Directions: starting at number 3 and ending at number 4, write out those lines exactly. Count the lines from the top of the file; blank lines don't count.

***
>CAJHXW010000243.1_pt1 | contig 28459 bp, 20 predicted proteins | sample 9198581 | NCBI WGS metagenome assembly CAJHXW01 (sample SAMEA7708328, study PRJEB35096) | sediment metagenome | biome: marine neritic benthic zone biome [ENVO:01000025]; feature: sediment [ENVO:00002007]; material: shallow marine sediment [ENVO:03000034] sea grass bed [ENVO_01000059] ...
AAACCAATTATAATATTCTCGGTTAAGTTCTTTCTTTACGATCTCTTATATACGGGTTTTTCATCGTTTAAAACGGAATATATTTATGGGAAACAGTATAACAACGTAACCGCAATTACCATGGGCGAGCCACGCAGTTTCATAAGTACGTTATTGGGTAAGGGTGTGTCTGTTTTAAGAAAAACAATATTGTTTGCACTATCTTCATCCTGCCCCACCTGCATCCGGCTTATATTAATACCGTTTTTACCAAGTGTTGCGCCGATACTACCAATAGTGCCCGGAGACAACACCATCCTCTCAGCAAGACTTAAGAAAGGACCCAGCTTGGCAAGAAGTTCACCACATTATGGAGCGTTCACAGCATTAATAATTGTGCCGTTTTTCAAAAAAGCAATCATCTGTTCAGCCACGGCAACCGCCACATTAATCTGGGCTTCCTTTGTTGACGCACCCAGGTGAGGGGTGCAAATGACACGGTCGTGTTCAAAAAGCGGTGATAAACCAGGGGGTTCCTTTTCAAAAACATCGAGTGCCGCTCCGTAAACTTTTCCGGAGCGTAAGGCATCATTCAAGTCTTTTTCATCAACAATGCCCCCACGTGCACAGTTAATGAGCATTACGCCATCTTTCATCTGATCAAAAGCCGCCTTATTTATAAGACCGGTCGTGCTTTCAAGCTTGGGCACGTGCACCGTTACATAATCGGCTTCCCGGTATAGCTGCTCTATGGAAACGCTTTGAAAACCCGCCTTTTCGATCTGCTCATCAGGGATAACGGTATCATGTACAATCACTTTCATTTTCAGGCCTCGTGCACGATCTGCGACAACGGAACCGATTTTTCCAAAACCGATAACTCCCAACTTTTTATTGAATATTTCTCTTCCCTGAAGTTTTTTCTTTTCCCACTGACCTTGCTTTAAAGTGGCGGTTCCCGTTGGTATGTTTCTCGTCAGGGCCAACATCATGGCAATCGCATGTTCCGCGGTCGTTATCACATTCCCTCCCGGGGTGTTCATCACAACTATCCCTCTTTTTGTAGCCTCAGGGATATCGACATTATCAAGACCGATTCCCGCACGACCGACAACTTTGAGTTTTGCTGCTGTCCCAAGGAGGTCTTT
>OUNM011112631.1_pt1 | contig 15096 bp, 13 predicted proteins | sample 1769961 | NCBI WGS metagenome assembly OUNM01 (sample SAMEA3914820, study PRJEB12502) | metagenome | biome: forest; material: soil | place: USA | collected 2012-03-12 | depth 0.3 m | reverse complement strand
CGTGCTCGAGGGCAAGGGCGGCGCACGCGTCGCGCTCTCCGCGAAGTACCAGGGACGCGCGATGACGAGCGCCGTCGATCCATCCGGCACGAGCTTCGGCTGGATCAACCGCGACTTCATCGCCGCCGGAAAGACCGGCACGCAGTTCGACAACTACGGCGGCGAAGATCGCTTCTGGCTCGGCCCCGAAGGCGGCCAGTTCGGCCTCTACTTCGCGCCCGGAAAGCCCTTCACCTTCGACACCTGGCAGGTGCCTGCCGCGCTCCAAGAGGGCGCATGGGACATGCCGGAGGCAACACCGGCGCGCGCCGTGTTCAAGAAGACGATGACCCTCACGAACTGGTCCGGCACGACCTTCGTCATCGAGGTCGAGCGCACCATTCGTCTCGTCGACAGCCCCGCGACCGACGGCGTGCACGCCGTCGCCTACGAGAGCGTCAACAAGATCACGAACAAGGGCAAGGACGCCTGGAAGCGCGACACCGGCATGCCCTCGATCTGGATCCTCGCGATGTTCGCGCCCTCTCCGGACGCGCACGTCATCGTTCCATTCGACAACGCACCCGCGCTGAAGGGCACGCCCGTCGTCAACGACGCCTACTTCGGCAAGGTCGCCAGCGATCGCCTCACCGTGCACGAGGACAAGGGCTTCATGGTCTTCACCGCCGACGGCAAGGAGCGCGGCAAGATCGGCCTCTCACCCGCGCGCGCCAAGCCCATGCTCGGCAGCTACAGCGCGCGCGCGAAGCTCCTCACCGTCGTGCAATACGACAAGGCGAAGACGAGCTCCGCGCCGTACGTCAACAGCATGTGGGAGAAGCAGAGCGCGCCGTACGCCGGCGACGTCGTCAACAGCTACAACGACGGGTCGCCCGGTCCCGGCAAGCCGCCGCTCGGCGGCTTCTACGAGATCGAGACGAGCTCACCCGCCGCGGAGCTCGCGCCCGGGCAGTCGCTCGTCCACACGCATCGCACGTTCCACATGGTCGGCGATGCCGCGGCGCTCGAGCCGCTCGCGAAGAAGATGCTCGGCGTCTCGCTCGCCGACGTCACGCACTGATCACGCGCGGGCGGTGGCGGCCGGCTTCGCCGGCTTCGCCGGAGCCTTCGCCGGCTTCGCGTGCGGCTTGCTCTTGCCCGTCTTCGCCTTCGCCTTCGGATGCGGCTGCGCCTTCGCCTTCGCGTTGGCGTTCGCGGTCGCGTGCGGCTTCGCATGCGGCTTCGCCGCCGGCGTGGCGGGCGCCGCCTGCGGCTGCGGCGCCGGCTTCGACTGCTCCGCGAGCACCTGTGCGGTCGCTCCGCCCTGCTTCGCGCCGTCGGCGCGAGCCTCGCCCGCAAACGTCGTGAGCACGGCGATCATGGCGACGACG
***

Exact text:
>OUNM011112631.1_pt1 | contig 15096 bp, 13 predicted proteins | sample 1769961 | NCBI WGS metagenome assembly OUNM01 (sample SAMEA3914820, study PRJEB12502) | metagenome | biome: forest; material: soil | place: USA | collected 2012-03-12 | depth 0.3 m | reverse complement strand
CGTGCTCGAGGGCAAGGGCGGCGCACGCGTCGCGCTCTCCGCGAAGTACCAGGGACGCGCGATGACGAGCGCCGTCGATCCATCCGGCACGAGCTTCGGCTGGATCAACCGCGACTTCATCGCCGCCGGAAAGACCGGCACGCAGTTCGACAACTACGGCGGCGAAGATCGCTTCTGGCTCGGCCCCGAAGGCGGCCAGTTCGGCCTCTACTTCGCGCCCGGAAAGCCCTTCACCTTCGACACCTGGCAGGTGCCTGCCGCGCTCCAAGAGGGCGCATGGGACATGCCGGAGGCAACACCGGCGCGCGCCGTGTTCAAGAAGACGATGACCCTCACGAACTGGTCCGGCACGACCTTCGTCATCGAGGTCGAGCGCACCATTCGTCTCGTCGACAGCCCCGCGACCGACGGCGTGCACGCCGTCGCCTACGAGAGCGTCAACAAGATCACGAACAAGGGCAAGGACGCCTGGAAGCGCGACACCGGCATGCCCTCGATCTGGATCCTCGCGATGTTCGCGCCCTCTCCGGACGCGCACGTCATCGTTCCATTCGACAACGCACCCGCGCTGAAGGGCACGCCCGTCGTCAACGACGCCTACTTCGGCAAGGTCGCCAGCGATCGCCTCACCGTGCACGAGGACAAGGGCTTCATGGTCTTCACCGCCGACGGCAAGGAGCGCGGCAAGATCGGCCTCTCACCCGCGCGCGCCAAGCCCATGCTCGGCAGCTACAGCGCGCGCGCGAAGCTCCTCACCGTCGTGCAATACGACAAGGCGAAGACGAGCTCCGCGCCGTACGTCAACAGCATGTGGGAGAAGCAGAGCGCGCCGTACGCCGGCGACGTCGTCAACAGCTACAACGACGGGTCGCCCGGTCCCGGCAAGCCGCCGCTCGGCGGCTTCTACGAGATCGAGACGAGCTCACCCGCCGCGGAGCTCGCGCCCGGGCAGTCGCTCGTCCACACGCATCGCACGTTCCACATGGTCGGCGATGCCGCGGCGCTCGAGCCGCTCGCGAAGAAGATGCTCGGCGTCTCGCTCGCCGACGTCACGCACTGATCACGCGCGGGCGGTGGCGGCCGGCTTCGCCGGCTTCGCCGGAGCCTTCGCCGGCTTCGCGTGCGGCTTGCTCTTGCCCGTCTTCGCCTTCGCCTTCGGATGCGGCTGCGCCTTCGCCTTCGCGTTGGCGTTCGCGGTCGCGTGCGGCTTCGCATGCGGCTTCGCCGCCGGCGTGGCGGGCGCCGCCTGCGGCTGCGGCGCCGGCTTCGACTGCTCCGCGAGCACCTGTGCGGTCGCTCCGCCCTGCTTCGCGCCGTCGGCGCGAGCCTCGCCCGCAAACGTCGTGAGCACGGCGATCATGGCGACGACG